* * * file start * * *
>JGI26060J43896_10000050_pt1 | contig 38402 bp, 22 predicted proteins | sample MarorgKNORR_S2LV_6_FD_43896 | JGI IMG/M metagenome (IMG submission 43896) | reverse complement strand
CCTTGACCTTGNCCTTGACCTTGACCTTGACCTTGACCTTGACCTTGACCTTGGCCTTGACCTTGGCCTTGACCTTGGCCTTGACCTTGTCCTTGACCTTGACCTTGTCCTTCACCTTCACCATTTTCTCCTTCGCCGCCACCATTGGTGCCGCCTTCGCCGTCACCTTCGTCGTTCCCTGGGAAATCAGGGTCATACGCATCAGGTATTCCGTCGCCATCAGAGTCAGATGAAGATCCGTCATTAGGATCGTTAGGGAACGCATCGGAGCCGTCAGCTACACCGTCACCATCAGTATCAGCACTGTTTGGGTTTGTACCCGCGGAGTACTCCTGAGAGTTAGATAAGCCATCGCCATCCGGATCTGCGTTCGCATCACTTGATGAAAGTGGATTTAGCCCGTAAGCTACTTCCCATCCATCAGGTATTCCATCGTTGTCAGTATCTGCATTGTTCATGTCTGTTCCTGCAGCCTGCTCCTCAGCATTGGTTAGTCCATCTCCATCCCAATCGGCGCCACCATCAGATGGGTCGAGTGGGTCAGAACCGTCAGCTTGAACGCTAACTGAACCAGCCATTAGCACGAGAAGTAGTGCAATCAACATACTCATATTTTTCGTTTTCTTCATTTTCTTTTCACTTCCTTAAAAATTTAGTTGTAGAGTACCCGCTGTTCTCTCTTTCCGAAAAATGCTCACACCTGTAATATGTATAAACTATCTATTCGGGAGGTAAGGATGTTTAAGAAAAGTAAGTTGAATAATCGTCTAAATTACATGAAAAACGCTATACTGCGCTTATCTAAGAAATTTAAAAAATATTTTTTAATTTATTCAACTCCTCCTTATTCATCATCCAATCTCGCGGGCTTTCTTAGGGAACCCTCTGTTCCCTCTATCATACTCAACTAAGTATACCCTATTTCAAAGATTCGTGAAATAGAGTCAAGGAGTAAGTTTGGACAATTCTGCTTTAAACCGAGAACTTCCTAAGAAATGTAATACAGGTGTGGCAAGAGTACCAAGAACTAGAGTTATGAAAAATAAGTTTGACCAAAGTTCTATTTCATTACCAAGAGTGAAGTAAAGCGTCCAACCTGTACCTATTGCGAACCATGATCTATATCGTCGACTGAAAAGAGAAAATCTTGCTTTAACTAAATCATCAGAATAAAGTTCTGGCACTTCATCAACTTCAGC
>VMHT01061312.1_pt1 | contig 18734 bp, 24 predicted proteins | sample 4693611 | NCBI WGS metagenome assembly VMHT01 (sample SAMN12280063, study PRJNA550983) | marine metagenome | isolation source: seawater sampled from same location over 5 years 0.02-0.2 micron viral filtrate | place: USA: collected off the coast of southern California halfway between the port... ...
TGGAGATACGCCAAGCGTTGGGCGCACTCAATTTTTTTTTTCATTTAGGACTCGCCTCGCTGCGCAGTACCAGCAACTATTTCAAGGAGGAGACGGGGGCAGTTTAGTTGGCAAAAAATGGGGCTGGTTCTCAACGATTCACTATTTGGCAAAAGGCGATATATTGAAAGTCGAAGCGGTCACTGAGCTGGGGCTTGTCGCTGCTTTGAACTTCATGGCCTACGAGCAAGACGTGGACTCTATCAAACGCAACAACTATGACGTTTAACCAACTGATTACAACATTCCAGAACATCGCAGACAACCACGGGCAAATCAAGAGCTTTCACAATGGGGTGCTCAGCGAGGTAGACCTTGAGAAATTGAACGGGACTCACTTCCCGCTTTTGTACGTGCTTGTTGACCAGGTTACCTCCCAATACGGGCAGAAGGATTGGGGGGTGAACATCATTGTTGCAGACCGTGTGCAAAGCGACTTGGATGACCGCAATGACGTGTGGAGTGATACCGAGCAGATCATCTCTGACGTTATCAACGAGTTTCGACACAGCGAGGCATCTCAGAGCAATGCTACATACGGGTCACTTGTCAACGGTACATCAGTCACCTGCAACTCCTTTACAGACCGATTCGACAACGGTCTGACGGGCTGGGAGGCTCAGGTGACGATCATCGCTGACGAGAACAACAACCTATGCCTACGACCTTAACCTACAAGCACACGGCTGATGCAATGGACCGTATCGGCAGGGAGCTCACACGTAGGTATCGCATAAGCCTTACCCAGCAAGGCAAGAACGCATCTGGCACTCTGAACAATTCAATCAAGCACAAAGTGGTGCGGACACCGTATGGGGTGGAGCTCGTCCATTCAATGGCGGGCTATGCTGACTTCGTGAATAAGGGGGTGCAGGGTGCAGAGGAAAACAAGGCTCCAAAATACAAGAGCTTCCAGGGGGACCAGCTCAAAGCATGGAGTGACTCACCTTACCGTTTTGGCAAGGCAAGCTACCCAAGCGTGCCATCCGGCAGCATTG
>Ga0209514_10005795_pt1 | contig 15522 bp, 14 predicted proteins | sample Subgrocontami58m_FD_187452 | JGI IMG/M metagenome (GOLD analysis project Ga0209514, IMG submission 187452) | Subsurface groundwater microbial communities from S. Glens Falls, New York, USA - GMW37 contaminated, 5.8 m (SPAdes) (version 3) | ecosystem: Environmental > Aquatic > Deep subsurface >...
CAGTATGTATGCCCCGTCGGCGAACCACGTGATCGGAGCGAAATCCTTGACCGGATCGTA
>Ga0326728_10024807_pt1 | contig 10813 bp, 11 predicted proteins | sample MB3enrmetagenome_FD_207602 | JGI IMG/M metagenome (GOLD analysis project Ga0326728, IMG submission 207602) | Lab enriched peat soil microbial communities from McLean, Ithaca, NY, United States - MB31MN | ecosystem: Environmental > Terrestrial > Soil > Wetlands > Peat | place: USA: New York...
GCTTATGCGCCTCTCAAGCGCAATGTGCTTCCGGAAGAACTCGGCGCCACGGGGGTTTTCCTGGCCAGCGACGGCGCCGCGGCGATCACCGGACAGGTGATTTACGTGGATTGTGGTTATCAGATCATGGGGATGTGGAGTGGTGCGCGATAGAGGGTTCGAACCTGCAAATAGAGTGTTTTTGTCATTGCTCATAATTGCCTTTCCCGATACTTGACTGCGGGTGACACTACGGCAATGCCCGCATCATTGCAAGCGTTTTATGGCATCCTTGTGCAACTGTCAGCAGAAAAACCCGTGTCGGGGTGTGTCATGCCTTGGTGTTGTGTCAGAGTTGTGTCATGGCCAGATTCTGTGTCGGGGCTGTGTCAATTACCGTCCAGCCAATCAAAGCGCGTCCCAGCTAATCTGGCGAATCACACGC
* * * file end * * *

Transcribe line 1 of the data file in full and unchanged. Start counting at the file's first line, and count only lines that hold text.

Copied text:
>JGI26060J43896_10000050_pt1 | contig 38402 bp, 22 predicted proteins | sample MarorgKNORR_S2LV_6_FD_43896 | JGI IMG/M metagenome (IMG submission 43896) | reverse complement strand